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Day: September 29, 2022

Using the Confluent Terraform Provider

Spencer Shumway has a tutorial:

As part of our recent Q3 Launch for Confluent Cloud we announced the general availability of the Confluent Terraform Provider. HashiCorp Terraform is an Infrastructure as Code tool that lets you define both cloud and on-prem resources in human-readable configuration files that you can version, reuse, and share, using standardized resource management tooling, pipelines, and processes.

Click through for a getting started video as well as the tutorial.

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Azure Synapse Analytics September 2022 Update

Ryan Majidimehr has an update for us:

Serverless SQL pool relies on statistics to generate an optimal query execution plan and resource allocation. Previously, you had to manually create statistics for your CSV datasets when querying with OPENROWSET to get optimal performance due to the lack of CSV auto-statistics feature. With this improvement, serverless SQL pool will automatically create statistics for CSV datasets when needed to ensure an optimal query execution plan is generated. This feature is currently enabled for OPENROWSET only. 

How much performance improvement CSV statistics will bring depends on query complexity and the amount of data processed.

Click through for the full list of updates.

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Non-Updating Updates

Michael J. Swart has an update for us:

According to Microsoft’s documentation, an UPDATE statement “changes existing data in a table or view”. But what if the values don’t actually change? What if affected rows are “updated” with the original values? Some call these updates non-updating. This leads to a philosophical question: “If an UPDATE statement doesn’t change any column to a different value, has the row been updated?”

I answer yes to that question. I consider all affected rows as “updated” regardless of whether the values are different. I think of the UPDATE statement as more of an OVERWRITE statement. I also think of “affected rows” rather than “changed rows”. In most cases SQL Server thinks along the same lines.

I list some features and areas of SQL Server and whether non-updating updates are treated the same or differently than other updates:

Click through for multiple scenarios and to see whether SQL Server is smart enough to ignore non-updating records in an UPDATE statement.

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Using DaxDebugOutput when testing EvaluateAndLog()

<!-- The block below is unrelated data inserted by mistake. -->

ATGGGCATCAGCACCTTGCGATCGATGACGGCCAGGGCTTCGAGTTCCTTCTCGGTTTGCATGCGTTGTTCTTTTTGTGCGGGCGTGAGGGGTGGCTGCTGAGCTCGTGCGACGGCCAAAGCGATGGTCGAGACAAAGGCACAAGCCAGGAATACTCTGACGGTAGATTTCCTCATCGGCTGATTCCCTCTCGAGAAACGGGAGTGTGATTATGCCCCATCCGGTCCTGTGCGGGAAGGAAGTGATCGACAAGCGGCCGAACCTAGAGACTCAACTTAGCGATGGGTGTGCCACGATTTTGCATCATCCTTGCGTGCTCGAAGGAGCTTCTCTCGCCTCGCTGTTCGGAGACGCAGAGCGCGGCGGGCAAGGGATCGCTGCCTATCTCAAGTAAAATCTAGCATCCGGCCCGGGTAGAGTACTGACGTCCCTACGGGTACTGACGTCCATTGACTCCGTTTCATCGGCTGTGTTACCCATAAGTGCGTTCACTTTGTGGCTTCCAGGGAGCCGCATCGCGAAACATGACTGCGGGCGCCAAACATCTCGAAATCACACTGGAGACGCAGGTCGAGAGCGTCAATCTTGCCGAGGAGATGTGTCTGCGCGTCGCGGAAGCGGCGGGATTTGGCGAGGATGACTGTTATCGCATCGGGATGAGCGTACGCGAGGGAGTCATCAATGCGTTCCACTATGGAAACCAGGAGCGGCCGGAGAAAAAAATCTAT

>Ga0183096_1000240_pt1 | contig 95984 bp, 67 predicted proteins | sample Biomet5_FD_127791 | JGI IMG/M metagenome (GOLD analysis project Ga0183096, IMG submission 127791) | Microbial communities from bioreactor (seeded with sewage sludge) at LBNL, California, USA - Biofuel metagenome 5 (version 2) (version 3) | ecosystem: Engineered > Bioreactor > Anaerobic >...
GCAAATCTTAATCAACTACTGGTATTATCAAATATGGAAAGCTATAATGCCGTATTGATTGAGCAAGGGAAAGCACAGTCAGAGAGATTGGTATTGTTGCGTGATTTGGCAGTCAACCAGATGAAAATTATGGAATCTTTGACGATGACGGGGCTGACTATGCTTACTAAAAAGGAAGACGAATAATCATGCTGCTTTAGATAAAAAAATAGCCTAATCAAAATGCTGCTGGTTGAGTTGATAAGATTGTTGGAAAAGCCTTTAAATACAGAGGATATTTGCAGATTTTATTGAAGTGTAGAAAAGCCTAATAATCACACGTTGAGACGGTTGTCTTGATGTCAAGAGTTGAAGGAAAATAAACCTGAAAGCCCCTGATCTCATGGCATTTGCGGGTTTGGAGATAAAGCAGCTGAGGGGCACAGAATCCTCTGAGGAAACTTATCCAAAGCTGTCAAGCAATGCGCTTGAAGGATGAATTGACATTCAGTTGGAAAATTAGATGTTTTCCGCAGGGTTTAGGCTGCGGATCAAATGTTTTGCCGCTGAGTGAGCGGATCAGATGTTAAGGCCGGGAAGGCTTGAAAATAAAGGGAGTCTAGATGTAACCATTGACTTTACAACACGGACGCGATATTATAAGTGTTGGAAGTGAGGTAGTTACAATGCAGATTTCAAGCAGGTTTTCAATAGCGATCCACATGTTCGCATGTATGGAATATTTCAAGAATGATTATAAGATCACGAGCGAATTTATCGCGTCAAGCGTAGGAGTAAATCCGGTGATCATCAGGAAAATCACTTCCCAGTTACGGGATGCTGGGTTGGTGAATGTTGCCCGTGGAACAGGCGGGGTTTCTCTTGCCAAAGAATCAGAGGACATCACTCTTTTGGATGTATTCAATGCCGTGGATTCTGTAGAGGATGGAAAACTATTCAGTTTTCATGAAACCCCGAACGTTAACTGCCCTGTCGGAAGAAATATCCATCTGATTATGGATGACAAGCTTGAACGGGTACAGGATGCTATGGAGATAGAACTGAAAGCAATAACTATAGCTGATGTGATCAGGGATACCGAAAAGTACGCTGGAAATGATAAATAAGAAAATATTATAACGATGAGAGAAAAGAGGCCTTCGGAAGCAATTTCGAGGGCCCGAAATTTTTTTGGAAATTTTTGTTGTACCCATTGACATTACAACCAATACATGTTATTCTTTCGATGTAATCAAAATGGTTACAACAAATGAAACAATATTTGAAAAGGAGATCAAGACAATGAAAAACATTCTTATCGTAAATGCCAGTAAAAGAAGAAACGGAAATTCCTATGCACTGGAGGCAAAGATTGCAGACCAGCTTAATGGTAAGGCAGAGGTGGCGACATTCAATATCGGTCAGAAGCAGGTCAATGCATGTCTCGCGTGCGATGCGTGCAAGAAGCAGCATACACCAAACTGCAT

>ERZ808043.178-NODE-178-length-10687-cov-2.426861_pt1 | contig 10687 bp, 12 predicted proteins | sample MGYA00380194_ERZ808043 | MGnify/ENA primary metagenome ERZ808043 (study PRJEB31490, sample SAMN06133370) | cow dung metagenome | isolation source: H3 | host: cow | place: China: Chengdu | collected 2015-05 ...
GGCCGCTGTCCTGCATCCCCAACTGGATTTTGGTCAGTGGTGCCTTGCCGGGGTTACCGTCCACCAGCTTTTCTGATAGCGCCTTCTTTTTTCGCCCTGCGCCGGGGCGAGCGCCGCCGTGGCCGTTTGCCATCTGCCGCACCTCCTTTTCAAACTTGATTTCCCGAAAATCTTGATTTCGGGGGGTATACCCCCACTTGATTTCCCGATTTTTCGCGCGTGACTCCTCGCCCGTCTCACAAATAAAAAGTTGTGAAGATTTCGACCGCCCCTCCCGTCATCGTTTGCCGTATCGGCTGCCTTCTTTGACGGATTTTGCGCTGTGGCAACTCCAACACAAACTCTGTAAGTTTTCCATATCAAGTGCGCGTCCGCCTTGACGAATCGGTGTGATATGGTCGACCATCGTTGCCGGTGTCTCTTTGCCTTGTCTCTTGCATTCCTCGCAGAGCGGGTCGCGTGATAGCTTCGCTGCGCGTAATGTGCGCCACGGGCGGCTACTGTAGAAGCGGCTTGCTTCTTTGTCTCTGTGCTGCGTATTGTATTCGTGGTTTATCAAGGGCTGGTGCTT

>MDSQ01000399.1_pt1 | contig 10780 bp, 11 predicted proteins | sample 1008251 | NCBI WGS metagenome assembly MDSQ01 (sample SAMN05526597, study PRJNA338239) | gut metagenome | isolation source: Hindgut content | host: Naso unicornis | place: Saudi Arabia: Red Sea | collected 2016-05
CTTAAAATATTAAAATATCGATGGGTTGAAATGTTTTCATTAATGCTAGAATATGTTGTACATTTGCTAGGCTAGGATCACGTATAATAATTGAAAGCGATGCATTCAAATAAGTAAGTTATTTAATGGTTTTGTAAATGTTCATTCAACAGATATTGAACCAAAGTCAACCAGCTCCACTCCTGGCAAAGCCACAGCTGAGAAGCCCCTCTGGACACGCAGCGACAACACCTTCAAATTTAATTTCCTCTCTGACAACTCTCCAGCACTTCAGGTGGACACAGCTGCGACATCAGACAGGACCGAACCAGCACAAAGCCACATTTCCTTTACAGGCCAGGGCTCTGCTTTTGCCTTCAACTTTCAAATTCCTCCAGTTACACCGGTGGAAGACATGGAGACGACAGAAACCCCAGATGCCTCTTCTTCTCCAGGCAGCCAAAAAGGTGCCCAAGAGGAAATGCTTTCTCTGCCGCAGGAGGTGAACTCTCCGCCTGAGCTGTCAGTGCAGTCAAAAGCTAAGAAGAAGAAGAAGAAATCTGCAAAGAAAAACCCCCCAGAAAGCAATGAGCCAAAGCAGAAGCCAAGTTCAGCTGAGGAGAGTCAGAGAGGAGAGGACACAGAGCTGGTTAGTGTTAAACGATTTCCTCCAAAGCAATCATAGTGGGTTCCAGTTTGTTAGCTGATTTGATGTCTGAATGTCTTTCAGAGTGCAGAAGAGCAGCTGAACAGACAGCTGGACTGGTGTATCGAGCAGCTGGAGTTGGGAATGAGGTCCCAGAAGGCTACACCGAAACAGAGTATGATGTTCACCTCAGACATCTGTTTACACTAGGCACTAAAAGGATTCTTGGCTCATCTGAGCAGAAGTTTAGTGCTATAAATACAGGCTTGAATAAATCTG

Gilbert Quevauvilliers hooks us up:

I have seen a few great blog posts with regards to the new DAX function EvaluateAndLog which can be used to show/debug what happens with DAX Measures.

When I tried this out myself one of the challenges I had was where to download DaxDebugOutput, and then how to use it with Power BI Desktop.

In this blog post I will show you how I downloaded, installed, and used DaxDebugOutput application with Power BI Desktop.

Read on to see how the tool works, as well as where you can get it.

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The Power of Bookmarks in Power BI

Mara Pereira likes bookmarks:

Yes, I know some of you are not a fan of this incredible feature, but hopefully I can change your mind with this blog post.

I feel that for you to like bookmarks, you really need to know all the ins and outs of it, otherwise it can be quite overwhelming, specially if you have to create loads of bookmarks in the same report.

Read on for more information about how you can take best advantage of bookmarks in Power BI. My main issue with them is that it’s difficult to keep bookmarks up to date, especially as you get more complicated combinations of actions (like hiding and displaying certain sets of visuals). But that is for the next post, apparently.

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Triggering Dumps for Specific Errors and States

Bob Dorr has a plan:

I had an inquiry about dbcc dumptrigger today and realized that state filtering was added to dbcc dumptrigger but not well known.

You can collect a process dump (SQL Dumper) when a specific error occurs using XEvent (error_reported/ex_raise2 events with dump capture action) or dbcc dumptrigger.

The common use of dbcc dumptrigger is: dbcc dumptrigger(‘set’, 208) to produce a dump when error 208 is encountered.

This is pretty useful, especially if you’re troubleshooting a bug in the database engine.

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